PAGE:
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The LAB Records Increase in Net Profit as Production and Media Businesses Buoy Revenue Growth Published: 18 June 2021

  • For the 6-month period ending April 2021, The LAB reported a net profit of $113.56Mn (EPS: $0.12), a 31.0% (or $26.89Mn) increase over H1 2020 on the back of brisk growth in operating revenue (31.3%) and a $11.72Mn rise in net finance income. 
  • Revenue growth was supported by an expansion in both the production and media segments of the business, which saw increases of 83% (or $106.70Mn) and 18% (or $43.50Mn), respectively. 
  • This was enough to outweigh the 28.0% rise in the company’s indirect expenses and 36.3% increase in direct costs. The higher indirect costs were reflective of greater staff costs due to increased work volume, repairs and maintenance of production equipment, and depreciation and amortization charges. Despite the increase, total expenses as a percentage of revenue remained relatively flat at 16.2% compared to 16.7% in the previous period. 
  • Since the start of the year, the LAB’s stock price has increased by 2.2% to close trading at $3.13 at the end of June 17, 2021. At this price, the stock trades at a P/E of 19.6x earnings, which is below the junior market average of 24.3x earnings.

(Source: Company Financials)

Jamaica to Benefit from Initial 25 Mn Doses of COVID-19 Vaccines to Be Donated By US Published: 18 June 2021

  • Jamaica is poised to benefit from the United States’ donation of an initial 25Mn doses of COVID-19 vaccines that have been earmarked for deployment globally, to assist in easing challenges with access being experienced by a number of countries. 
  • This was disclosed by Minister of Foreign Affairs and Foreign Trade, Senator the Hon. Kamina Johnson Smith, who said that representatives of the Government had discussions with US Secretary of State, Antony Blinken, among other officials, during which assurances were given that the region would be assisted with vaccines “at a point in time”. 
  • Senator Johnson Smith indicated that Jamaica has also participated in discussions facilitated through CARICOM in relation to securing supplies from the initial 25Mn vaccine doses. “We have not yet had a confirmed quantity. But we continue to liaise as they work out the different formulas that they use, on guidance from Caribbean Public Health Agency (CARPHA)… taking into consideration the rate of transmission which is taking place in the various islands,” she said. 
  • This bodes well for the country’s road to economic recovery, which will be dependent on the government’s ability to secure sufficient vaccines to inoculate the population and achieve herd immunity. This would allow for a faster pace of reopening of the economy and is essential if the country is to experience a V-shaped recovery.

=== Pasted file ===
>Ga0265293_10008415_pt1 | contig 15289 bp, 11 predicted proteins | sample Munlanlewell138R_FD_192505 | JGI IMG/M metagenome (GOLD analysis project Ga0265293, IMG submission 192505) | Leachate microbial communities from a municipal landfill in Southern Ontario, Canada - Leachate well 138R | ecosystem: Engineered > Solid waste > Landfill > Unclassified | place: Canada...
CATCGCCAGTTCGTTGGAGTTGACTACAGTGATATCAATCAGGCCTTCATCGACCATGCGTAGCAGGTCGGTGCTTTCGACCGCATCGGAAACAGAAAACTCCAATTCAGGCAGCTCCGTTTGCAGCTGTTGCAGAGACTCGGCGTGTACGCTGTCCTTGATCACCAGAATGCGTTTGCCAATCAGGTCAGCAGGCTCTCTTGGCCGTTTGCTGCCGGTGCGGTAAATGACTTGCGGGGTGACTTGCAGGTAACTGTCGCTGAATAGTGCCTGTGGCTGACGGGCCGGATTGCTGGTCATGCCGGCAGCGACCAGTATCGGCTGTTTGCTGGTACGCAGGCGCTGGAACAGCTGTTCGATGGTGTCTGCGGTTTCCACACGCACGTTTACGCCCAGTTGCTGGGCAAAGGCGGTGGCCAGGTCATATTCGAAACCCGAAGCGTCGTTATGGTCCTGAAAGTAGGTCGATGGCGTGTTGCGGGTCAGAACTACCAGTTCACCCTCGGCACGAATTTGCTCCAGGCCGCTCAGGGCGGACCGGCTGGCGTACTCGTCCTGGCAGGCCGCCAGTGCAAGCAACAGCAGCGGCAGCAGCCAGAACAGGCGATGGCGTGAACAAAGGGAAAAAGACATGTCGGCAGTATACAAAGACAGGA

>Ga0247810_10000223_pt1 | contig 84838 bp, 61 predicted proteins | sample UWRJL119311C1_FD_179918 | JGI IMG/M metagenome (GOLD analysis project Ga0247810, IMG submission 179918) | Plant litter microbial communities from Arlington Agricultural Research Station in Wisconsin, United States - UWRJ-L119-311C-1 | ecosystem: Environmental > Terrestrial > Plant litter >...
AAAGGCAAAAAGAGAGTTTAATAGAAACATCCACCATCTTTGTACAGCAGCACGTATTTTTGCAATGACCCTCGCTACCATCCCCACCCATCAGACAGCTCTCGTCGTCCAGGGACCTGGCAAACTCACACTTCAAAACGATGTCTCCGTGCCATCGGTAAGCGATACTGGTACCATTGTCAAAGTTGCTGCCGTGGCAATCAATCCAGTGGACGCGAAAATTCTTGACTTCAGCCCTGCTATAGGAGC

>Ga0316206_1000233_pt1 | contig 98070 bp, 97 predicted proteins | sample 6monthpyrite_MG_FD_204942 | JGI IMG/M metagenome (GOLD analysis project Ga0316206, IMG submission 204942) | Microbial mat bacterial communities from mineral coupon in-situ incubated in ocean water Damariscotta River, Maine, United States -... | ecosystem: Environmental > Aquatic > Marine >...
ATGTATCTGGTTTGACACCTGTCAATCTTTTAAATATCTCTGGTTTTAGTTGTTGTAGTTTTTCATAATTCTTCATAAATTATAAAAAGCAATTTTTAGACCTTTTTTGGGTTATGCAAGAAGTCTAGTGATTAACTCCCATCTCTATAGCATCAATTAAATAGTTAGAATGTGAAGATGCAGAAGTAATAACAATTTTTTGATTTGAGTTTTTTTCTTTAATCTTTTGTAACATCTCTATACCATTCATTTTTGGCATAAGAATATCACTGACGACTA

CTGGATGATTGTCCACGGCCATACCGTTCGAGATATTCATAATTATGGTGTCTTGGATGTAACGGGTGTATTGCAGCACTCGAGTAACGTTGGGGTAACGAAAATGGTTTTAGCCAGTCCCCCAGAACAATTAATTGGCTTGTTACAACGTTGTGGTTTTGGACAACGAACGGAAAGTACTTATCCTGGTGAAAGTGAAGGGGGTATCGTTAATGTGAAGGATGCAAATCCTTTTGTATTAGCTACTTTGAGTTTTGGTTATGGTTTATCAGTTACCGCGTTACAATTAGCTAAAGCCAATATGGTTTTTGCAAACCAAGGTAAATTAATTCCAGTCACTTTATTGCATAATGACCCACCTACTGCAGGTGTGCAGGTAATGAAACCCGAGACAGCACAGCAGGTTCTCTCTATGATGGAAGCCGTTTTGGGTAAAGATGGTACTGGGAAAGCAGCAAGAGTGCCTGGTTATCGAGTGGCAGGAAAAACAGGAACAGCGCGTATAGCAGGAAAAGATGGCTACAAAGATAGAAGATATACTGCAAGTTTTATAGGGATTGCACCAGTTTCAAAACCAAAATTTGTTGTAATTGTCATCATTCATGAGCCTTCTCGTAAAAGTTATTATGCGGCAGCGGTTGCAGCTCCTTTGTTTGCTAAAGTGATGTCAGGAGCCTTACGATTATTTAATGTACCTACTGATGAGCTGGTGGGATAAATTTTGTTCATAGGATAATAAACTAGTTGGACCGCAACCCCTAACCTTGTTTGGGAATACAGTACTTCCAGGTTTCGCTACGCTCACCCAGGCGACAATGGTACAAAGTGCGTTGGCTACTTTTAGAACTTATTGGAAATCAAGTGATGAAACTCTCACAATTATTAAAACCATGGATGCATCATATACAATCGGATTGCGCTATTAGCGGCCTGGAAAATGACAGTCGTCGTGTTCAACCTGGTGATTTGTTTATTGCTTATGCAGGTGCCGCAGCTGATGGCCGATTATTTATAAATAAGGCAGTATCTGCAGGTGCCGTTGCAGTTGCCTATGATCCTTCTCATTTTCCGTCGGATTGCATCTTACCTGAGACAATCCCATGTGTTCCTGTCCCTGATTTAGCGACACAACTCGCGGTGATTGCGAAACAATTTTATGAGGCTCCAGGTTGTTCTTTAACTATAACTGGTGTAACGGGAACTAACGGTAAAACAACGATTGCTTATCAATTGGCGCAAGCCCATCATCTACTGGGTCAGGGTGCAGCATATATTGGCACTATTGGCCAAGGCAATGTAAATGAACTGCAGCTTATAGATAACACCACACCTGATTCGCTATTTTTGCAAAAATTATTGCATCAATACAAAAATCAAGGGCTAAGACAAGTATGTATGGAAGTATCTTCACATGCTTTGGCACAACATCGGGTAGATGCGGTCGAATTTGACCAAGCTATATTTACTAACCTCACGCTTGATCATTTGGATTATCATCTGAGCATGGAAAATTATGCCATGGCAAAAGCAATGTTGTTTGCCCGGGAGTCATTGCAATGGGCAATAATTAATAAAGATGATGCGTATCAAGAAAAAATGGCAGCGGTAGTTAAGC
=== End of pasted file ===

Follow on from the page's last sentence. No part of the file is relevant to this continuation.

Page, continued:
• Jamaica’s vaccination programme, though underway, would need to pick up pace to allow for greater relaxation of restrictive measures intended to curb the spread of the virus, and foster a return to normality. To date, 1.1% Jamaican’s have been fully vaccinated and 5.5% have received one dose compared with 22.1% and 31.3% in Barbados, and 44.2% and 52.6% in the US.

(Source: JIS; NCBCM Research)

Rebounding Revenues, Spending Cuts To Narrow Bermuda's Fiscal Deficits Published: 18 June 2021

  • Bermuda’s fiscal deficit will narrow in FY2021/22 (April 2021-March 2022) as an economic recovery drives renewed revenue growth and the government reins in COVID-19 relief spending. 
  • The deficit widened substantially in FY2020/21 to 4.1%, up from an average of 2.1% from FY2015/16 to FY2018/19, as an estimated 7.5% contraction in GDP amid the pandemic, significantly undermined revenues. The deficit also increased on account of additional government spending to the tune of US$127.3Mn in emergency spending. This is equivalent to 11.3% of FY2019/20 expenditures and was part of the government’s strategy to mitigate the health and economic impacts of the pandemic. 
  • Fitch Solutions has revised its budget deficit forecast for FY2021/22 to 2.1% of GDP, from 2.4% previously. 
  • Total public debt is also forecasted to decline to 48.5% of GDP by end-2025, from a peak of 55.6% in 2020, as fiscal consolidation flips the primary fiscal balance into surplus beginning in FY2022/23.

(Source: Fitch Solutions)

More Interest Rate Hikes In Brazil As Inflation Outpaces Expectations Published: 18 June 2021